Humanitarian Pharmacist – A Bona Fide Job

While war, natural disasters, and North-South inequalities are increasingly prevalent on Earth, humanitarian missions are organizing themselves and becoming more professional. People with a calling are always welcome, but the trend is now to recruit humanitarian professionals, notably pharmacists, who play a key role in humanitarian projects. Although pharmacists were historically restricted to an inventory management role, Jean-Michel Lavoie, president of Pharmacists Without Borders (PSF) Canada, thinks they are destined to become specialists in humanitarian pharmaceutical consultation.


Universities have deemed it essential to add an international component to their bachelor of pharmacy programs. Since 2007, second- and third-year students learn about international cooperation and requirements for health, studying subjects such as essential drugs, malnutrition and dehydration, infantile diseases, vaccination, AIDS and sexually transmitted diseases. This knowledge may also be relevant in understanding the needs and customs of the various ethnic groups in Canada.


Humanitarian pharmacists have backgrounds as community or industry pharmacists or biologists. Personal or professional experience in the field is an asset. Their responsibility is enormous, because they are in charge of the technical aspects of the mission, the main coordinator with health and medical authorities as well as medical coordinator of a team with one or more doctors. As for all pharmacists, they must have good listening, analytical and communication skills, but their job doesn’t stop there. Working in a generally hostile environment (difficult conditions, safety rules, stress) requires them to have developed personal balance in their lives, great maturity and sensitivity in handling human relations. They must also know how to work and live as part of a team, and be patient and tolerant with the local population, who must accept the proposed changes. Finally, they must possess basic management skills, because they are involved in programs that measure efficacy, with objectives to be reached and follow-up indicators to respect.


More than 20 years ago, pharmacists wanted to do something about the lack of medication that was killing millions of people, and voilà, Pharmacists Without Borders (PSF) was born. Today, the association helps some 20 million people in more than 43 countries, with the help of 500 participants. Pharmacists make up more than 50% of PSF mission staff, with assistants, lab technicians and doctors accounting for 10%. Its mission is to promote the implementation of dispensaries, hospitals and public pharmacies, working with local, regional, national and international authorities. Before any new mission, humanitarian pharmacists, along with administrators, evaluate the conditions (health care system, local resources and means, level of medical staff, inventoried protocols and pathologies), followed by a meeting with the authorities to set up partnerships. Afterwards, PSF’s commitment make be in the form of an emergency mission, to provide geographic and financial availability for the drug; a long-term mission to ensure follow-up and autonomy (training of staff, hospital rehabilitation); or finally a technical assistance mission to get industrial production capacity up and going.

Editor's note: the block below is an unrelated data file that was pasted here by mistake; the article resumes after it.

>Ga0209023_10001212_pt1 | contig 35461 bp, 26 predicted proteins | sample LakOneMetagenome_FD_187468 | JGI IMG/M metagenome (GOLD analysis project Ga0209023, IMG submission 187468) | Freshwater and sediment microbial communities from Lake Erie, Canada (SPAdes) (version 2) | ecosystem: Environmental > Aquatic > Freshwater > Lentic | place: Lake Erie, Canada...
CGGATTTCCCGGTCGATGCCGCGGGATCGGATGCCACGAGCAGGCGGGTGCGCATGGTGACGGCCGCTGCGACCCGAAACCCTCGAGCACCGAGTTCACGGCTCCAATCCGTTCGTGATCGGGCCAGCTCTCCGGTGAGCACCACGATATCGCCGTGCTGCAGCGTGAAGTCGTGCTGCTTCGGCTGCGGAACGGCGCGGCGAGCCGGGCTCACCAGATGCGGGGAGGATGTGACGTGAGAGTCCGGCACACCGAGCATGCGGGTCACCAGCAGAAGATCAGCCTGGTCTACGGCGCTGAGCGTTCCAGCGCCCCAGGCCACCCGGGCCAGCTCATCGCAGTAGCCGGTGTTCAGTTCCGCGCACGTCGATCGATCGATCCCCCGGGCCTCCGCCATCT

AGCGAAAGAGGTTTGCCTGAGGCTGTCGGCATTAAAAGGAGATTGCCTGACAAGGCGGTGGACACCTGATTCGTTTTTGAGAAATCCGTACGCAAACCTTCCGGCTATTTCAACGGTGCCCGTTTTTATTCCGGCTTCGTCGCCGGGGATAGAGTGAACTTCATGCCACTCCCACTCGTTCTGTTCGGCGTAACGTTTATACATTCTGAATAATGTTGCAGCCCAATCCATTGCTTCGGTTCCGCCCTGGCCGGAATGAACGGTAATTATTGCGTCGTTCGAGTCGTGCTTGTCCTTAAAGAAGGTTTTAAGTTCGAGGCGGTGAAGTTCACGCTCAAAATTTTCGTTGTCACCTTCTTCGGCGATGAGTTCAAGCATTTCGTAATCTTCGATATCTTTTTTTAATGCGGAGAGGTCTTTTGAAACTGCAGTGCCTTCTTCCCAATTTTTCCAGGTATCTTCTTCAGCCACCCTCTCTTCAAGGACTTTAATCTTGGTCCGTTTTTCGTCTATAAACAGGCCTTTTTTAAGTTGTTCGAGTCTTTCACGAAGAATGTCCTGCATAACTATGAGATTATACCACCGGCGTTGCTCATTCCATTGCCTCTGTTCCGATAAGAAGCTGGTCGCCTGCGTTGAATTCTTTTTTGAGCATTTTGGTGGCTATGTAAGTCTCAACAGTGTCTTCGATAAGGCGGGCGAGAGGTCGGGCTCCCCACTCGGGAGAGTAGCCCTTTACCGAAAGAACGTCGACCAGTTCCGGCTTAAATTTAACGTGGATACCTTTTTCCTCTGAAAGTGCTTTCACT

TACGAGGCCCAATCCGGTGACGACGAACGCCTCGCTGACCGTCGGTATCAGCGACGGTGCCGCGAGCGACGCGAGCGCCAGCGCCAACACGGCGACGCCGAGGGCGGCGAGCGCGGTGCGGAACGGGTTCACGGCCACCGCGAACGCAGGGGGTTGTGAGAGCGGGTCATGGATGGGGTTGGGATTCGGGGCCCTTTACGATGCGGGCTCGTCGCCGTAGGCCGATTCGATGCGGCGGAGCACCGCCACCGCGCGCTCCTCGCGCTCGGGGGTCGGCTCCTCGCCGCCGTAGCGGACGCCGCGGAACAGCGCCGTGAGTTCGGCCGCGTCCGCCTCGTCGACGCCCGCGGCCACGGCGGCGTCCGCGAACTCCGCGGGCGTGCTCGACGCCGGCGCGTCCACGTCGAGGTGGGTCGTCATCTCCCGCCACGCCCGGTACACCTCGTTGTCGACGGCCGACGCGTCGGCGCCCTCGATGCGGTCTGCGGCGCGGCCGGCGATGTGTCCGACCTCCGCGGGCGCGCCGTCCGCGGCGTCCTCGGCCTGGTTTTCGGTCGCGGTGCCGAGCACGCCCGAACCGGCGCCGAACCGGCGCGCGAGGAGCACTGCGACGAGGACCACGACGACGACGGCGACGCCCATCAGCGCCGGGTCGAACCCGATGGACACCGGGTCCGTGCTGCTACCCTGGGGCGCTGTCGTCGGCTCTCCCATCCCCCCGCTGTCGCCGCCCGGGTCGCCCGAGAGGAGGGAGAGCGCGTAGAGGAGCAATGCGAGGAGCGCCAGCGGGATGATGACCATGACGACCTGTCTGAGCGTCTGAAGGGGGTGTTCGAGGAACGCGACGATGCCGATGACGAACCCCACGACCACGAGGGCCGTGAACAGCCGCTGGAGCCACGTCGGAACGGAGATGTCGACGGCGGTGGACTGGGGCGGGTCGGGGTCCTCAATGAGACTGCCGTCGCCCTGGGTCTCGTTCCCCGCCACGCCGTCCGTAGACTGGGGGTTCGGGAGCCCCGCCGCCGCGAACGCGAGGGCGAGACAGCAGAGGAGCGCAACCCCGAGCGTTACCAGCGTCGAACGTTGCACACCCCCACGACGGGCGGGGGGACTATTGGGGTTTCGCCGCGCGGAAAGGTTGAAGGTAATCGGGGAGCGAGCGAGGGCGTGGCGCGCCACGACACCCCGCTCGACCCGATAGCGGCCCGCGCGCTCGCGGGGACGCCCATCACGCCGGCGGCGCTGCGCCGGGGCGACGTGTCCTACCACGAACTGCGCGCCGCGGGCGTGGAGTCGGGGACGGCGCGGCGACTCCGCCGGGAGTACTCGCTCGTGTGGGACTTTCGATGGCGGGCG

The Canadian Forces Disaster Assistance Response Team (DART) intervenes in situations of emergency or disaster to conduct humanitarian assistance and peace maintenance operations in war-torn regions. To joining DART is to become part of a medical squad that includes a laboratory, pharmacy, rehydration, obstetrics and preventive units that can accommodate up to 30 hospitalized patients and more than 200 outpatients. Pharmacists do not limit themselves to dispensing drugs; they spend a lot of time counselling patients. This means they must be familiar with the therapeutic effects of treatments for injuries and diseases, and be able to alleviate pain, provide intensive care and manage medical supplies.

To be accepted in DART, you must join the “Direct Entry Officer (DEO)” program either as a student in a pharmacy program, or graduate of such a program. Joining the army provides significant financial benefits (indemnity of up to $50,000, support for studies, instruments and supplies), along with the requirement to commit to four years of mandatory service. Army pharmacists can become medical operations officers or pursue graduate studies.

Humanitarian pharmacists are full-fledged pharmacists with highly developed interpersonal, i.e. humanist skills and aptitudes. It is a very rewarding and fulfilling field, but one which is also very challenging. So listen to your heart, but don’t lose your head. network